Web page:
Corey
Do you know a way to remember the meaning of the three "de" in Mandarin?

I am trying to understand and remember the differences in the three different meanings of the word "de". Is there a phrase or easy way?

Jun 23, 2014 11:38 AM
Comments · 5

Here are the basics...

[noun] 的 [noun] is for possession. The first noun owns the second noun.

我的中文 = My Chinese
Matt的书 = Matt's shoe

 

[adjective] 的 [noun] is for modifying a noun. The adjective describe the noun (when it's only one syllable and for some two-syllable words, the 的 isn't used).

漂亮的女孩 = beautiful girl

好朋友 = good friend (the 的 isn't used)

 

[verb] 得 [adjective] is to describe how the verb is done. We often use add '-ly' to adjectives to make them adverbs.

说得快 = to speak fast/quickly

听得不清楚 = to not hear clearly

 

[adjective] 地 [verb] is with the order switched round.

漫漫地走 = to walk slowly

 

Also, be aware that a lot of people use 的 for all three meanings. And to add confusion 得 is used in such phrases as 听得懂, which is saying the verb is possible with whatever outcome is added to it (in this case, "I can understand what I hear").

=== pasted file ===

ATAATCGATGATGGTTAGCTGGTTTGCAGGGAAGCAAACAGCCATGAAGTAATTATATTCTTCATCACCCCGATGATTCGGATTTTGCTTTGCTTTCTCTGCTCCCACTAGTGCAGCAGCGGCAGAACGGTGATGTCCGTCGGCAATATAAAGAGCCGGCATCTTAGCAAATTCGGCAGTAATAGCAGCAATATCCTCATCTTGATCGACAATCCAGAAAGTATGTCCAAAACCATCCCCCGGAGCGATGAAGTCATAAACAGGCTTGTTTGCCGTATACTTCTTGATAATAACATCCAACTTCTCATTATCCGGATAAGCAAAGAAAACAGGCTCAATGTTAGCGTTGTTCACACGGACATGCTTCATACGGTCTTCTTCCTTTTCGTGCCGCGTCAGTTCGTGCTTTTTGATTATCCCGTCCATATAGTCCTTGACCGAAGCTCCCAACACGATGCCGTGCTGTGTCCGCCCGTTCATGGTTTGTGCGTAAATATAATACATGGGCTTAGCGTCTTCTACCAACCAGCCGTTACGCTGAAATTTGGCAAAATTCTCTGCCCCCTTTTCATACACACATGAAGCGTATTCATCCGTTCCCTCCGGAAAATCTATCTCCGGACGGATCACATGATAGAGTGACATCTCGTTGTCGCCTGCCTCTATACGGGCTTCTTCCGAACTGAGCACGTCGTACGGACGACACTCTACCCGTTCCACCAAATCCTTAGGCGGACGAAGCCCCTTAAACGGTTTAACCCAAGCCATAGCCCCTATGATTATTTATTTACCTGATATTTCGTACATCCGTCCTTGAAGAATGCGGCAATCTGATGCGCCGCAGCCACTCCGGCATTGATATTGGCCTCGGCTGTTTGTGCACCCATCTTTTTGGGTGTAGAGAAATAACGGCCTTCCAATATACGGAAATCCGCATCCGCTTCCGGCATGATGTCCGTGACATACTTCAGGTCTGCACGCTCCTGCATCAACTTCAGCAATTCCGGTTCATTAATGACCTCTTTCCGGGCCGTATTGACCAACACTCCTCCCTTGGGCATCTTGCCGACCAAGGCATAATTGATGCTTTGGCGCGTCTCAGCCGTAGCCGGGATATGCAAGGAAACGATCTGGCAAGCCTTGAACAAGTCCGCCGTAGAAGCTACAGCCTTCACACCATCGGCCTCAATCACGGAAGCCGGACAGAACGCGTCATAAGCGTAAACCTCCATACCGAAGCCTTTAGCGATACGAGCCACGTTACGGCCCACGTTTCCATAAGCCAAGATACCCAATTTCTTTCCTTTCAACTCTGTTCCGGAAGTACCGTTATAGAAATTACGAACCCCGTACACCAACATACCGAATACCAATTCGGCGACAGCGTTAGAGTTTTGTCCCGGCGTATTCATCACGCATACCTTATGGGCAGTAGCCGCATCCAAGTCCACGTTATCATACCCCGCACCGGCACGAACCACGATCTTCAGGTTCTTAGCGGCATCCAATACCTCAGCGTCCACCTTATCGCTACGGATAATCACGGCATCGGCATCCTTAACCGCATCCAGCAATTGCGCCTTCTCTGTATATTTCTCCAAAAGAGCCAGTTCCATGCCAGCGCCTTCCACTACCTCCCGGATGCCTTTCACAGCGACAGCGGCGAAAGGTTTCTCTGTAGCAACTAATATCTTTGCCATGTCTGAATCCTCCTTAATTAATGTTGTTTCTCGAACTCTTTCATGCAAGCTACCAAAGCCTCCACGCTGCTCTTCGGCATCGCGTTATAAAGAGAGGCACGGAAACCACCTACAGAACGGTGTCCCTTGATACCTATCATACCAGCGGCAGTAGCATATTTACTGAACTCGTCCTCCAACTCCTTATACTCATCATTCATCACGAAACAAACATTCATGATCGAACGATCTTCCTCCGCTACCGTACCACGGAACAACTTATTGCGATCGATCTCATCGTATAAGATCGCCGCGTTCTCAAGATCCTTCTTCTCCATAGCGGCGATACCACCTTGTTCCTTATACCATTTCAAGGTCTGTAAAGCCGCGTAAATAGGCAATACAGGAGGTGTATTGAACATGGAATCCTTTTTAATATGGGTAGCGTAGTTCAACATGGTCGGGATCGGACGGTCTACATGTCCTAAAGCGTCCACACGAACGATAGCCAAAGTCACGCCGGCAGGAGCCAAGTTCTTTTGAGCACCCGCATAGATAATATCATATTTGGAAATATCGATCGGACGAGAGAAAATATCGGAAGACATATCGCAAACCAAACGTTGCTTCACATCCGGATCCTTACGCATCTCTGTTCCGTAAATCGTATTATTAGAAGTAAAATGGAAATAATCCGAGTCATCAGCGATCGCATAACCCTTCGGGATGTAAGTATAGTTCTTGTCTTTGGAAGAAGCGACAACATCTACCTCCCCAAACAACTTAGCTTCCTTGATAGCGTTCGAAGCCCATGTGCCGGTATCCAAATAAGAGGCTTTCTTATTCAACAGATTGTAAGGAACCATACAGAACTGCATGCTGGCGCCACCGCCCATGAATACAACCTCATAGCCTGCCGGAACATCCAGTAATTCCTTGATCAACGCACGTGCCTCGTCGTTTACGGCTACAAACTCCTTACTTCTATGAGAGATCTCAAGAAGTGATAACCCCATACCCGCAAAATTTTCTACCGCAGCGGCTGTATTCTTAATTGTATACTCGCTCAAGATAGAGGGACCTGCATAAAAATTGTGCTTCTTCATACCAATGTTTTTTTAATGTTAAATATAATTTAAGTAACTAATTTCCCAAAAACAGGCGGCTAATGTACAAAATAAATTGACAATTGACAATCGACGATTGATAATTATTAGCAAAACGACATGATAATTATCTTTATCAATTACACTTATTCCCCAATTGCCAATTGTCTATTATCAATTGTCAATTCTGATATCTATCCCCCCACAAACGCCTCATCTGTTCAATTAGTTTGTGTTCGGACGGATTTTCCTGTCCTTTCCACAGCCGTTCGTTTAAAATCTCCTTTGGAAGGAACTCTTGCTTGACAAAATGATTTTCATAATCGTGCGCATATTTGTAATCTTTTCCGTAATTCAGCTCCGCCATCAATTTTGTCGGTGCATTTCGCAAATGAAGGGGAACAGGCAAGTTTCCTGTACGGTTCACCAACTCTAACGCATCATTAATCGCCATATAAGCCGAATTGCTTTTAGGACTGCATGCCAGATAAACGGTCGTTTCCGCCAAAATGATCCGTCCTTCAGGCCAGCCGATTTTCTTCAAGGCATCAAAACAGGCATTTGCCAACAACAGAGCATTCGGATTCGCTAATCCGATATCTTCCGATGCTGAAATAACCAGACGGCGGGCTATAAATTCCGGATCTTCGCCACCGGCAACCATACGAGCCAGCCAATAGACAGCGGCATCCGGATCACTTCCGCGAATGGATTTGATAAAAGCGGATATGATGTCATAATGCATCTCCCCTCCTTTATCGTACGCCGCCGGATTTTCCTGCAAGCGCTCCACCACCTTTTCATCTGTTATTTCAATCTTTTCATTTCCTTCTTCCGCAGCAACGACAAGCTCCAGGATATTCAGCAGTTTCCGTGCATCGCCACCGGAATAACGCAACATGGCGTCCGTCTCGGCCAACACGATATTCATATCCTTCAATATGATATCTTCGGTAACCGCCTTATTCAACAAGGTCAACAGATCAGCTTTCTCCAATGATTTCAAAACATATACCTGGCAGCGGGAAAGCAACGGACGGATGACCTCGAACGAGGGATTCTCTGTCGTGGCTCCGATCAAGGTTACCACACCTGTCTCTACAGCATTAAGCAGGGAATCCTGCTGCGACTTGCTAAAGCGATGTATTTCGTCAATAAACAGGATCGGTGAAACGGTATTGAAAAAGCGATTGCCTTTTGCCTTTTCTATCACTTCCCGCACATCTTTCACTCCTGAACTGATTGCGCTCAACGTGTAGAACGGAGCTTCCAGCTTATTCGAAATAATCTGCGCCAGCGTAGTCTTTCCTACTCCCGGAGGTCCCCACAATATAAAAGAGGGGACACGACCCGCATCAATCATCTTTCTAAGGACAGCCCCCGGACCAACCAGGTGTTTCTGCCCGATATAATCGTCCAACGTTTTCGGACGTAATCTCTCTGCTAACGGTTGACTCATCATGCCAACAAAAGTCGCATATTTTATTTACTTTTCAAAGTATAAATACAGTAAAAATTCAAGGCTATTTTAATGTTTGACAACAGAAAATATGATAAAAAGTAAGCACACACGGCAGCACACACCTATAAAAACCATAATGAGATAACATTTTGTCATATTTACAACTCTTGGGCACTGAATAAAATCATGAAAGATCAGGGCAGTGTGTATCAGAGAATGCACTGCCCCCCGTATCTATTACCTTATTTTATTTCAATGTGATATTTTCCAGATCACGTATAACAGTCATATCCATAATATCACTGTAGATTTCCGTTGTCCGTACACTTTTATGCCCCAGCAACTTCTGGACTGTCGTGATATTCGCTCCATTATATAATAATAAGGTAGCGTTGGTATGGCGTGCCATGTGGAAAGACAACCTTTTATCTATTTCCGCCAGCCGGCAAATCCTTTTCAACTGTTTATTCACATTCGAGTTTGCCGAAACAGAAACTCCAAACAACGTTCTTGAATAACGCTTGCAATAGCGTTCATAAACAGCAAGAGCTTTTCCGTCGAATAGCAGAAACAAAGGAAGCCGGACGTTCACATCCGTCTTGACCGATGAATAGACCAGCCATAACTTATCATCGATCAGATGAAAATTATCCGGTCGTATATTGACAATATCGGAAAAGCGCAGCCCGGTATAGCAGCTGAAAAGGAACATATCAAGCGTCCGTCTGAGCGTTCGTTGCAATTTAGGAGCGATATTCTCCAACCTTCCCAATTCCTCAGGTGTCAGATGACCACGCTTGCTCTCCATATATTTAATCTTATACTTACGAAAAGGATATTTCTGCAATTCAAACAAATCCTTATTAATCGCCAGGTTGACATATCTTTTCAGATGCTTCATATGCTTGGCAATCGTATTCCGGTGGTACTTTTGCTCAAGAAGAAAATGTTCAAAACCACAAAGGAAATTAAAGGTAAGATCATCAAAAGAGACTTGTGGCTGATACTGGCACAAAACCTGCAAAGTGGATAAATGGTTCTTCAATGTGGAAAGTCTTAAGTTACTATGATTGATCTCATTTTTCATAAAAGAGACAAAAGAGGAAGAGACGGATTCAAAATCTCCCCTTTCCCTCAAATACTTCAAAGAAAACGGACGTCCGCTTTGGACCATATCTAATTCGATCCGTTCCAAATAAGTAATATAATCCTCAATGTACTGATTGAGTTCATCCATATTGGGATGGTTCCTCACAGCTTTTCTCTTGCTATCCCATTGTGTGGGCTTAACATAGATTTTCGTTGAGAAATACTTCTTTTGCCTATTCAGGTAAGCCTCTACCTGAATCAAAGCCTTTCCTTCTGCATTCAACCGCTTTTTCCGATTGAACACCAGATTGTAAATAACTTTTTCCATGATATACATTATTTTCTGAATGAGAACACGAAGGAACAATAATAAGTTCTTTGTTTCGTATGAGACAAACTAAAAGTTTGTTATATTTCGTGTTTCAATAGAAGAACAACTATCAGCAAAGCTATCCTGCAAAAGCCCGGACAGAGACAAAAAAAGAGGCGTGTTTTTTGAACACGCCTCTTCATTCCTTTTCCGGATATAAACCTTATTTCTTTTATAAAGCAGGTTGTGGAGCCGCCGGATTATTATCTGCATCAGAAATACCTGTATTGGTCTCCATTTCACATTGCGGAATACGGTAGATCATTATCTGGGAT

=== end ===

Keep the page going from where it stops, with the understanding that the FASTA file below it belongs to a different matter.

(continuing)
June 23, 2014

Accourding to your question, I googled and found a way to remember

 

1.的:Before noun, Sth + 的 = adj.         ---->開心的微笑

2.地:Before verb, Sth + 地 = adv.        ---->開心地笑

3.得:after verb, 得 + Sth  = adv.          ---->笑得開心

 

and I  think 2. & 3. can transfer into one another 

(Examples  are traditional chinese, I hope you can understand them. )

http://blog.huayuworld.org/oushaolin45/20585/2010/10/06/74785

 

June 23, 2015

Matt's book.*

Why does it not matter how many times you proofread something, you always find a mistakes as soon as you can't change it? :D

 

To be fair 书 is pronounced quite like "shoe".

June 23, 2014

When de is possesive pronouns it is like 's in English

When de is adverb it is like ly in English

 

June 23, 2014